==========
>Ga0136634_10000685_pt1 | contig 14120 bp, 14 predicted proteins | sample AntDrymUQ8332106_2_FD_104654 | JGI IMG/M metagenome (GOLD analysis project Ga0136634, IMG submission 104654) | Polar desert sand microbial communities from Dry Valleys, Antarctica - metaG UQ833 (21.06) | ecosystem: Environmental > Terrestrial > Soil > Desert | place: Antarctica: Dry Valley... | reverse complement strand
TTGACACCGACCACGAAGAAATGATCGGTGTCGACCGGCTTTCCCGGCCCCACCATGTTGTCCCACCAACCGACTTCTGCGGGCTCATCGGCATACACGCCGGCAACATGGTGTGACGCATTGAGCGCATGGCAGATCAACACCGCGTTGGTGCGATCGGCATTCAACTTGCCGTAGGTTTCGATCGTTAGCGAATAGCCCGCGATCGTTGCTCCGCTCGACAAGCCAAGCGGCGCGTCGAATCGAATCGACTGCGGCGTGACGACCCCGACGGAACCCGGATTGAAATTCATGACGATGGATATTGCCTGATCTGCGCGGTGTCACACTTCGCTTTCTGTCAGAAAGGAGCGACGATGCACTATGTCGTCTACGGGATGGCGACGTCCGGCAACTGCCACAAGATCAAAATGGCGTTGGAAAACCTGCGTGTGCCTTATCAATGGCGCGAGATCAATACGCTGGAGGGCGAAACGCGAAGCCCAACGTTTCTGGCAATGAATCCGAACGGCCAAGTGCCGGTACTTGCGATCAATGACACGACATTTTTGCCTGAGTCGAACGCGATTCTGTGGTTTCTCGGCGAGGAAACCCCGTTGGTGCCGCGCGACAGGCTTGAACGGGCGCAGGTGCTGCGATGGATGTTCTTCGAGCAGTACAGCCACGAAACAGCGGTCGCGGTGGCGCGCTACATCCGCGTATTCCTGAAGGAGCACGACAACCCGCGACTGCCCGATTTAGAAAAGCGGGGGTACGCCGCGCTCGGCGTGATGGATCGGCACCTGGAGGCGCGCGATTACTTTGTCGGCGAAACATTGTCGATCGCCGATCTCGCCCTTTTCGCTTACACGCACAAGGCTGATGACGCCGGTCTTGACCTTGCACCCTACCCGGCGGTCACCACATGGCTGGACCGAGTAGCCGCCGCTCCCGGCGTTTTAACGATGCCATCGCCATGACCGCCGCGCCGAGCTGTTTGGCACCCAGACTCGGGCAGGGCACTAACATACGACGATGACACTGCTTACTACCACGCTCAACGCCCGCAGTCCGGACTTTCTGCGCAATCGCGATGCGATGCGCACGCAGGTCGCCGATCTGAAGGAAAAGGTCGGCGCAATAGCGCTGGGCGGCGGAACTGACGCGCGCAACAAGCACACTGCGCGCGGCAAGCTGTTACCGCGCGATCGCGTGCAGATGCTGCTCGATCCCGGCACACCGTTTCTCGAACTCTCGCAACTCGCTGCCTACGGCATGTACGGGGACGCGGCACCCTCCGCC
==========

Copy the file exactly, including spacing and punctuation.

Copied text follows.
>Ga0136634_10000685_pt1 | contig 14120 bp, 14 predicted proteins | sample AntDrymUQ8332106_2_FD_104654 | JGI IMG/M metagenome (GOLD analysis project Ga0136634, IMG submission 104654) | Polar desert sand microbial communities from Dry Valleys, Antarctica - metaG UQ833 (21.06) | ecosystem: Environmental > Terrestrial > Soil > Desert | place: Antarctica: Dry Valley... | reverse complement strand
TTGACACCGACCACGAAGAAATGATCGGTGTCGACCGGCTTTCCCGGCCCCACCATGTTGTCCCACCAACCGACTTCTGCGGGCTCATCGGCATACACGCCGGCAACATGGTGTGACGCATTGAGCGCATGGCAGATCAACACCGCGTTGGTGCGATCGGCATTCAACTTGCCGTAGGTTTCGATCGTTAGCGAATAGCCCGCGATCGTTGCTCCGCTCGACAAGCCAAGCGGCGCGTCGAATCGAATCGACTGCGGCGTGACGACCCCGACGGAACCCGGATTGAAATTCATGACGATGGATATTGCCTGATCTGCGCGGTGTCACACTTCGCTTTCTGTCAGAAAGGAGCGACGATGCACTATGTCGTCTACGGGATGGCGACGTCCGGCAACTGCCACAAGATCAAAATGGCGTTGGAAAACCTGCGTGTGCCTTATCAATGGCGCGAGATCAATACGCTGGAGGGCGAAACGCGAAGCCCAACGTTTCTGGCAATGAATCCGAACGGCCAAGTGCCGGTACTTGCGATCAATGACACGACATTTTTGCCTGAGTCGAACGCGATTCTGTGGTTTCTCGGCGAGGAAACCCCGTTGGTGCCGCGCGACAGGCTTGAACGGGCGCAGGTGCTGCGATGGATGTTCTTCGAGCAGTACAGCCACGAAACAGCGGTCGCGGTGGCGCGCTACATCCGCGTATTCCTGAAGGAGCACGACAACCCGCGACTGCCCGATTTAGAAAAGCGGGGGTACGCCGCGCTCGGCGTGATGGATCGGCACCTGGAGGCGCGCGATTACTTTGTCGGCGAAACATTGTCGATCGCCGATCTCGCCCTTTTCGCTTACACGCACAAGGCTGATGACGCCGGTCTTGACCTTGCACCCTACCCGGCGGTCACCACATGGCTGGACCGAGTAGCCGCCGCTCCCGGCGTTTTAACGATGCCATCGCCATGACCGCCGCGCCGAGCTGTTTGGCACCCAGACTCGGGCAGGGCACTAACATACGACGATGACACTGCTTACTACCACGCTCAACGCCCGCAGTCCGGACTTTCTGCGCAATCGCGATGCGATGCGCACGCAGGTCGCCGATCTGAAGGAAAAGGTCGGCGCAATAGCGCTGGGCGGCGGAACTGACGCGCGCAACAAGCACACTGCGCGCGGCAAGCTGTTACCGCGCGATCGCGTGCAGATGCTGCTCGATCCCGGCACACCGTTTCTCGAACTCTCGCAACTCGCTGCCTACGGCATGTACGGGGACGCGGCACCCTCCGCC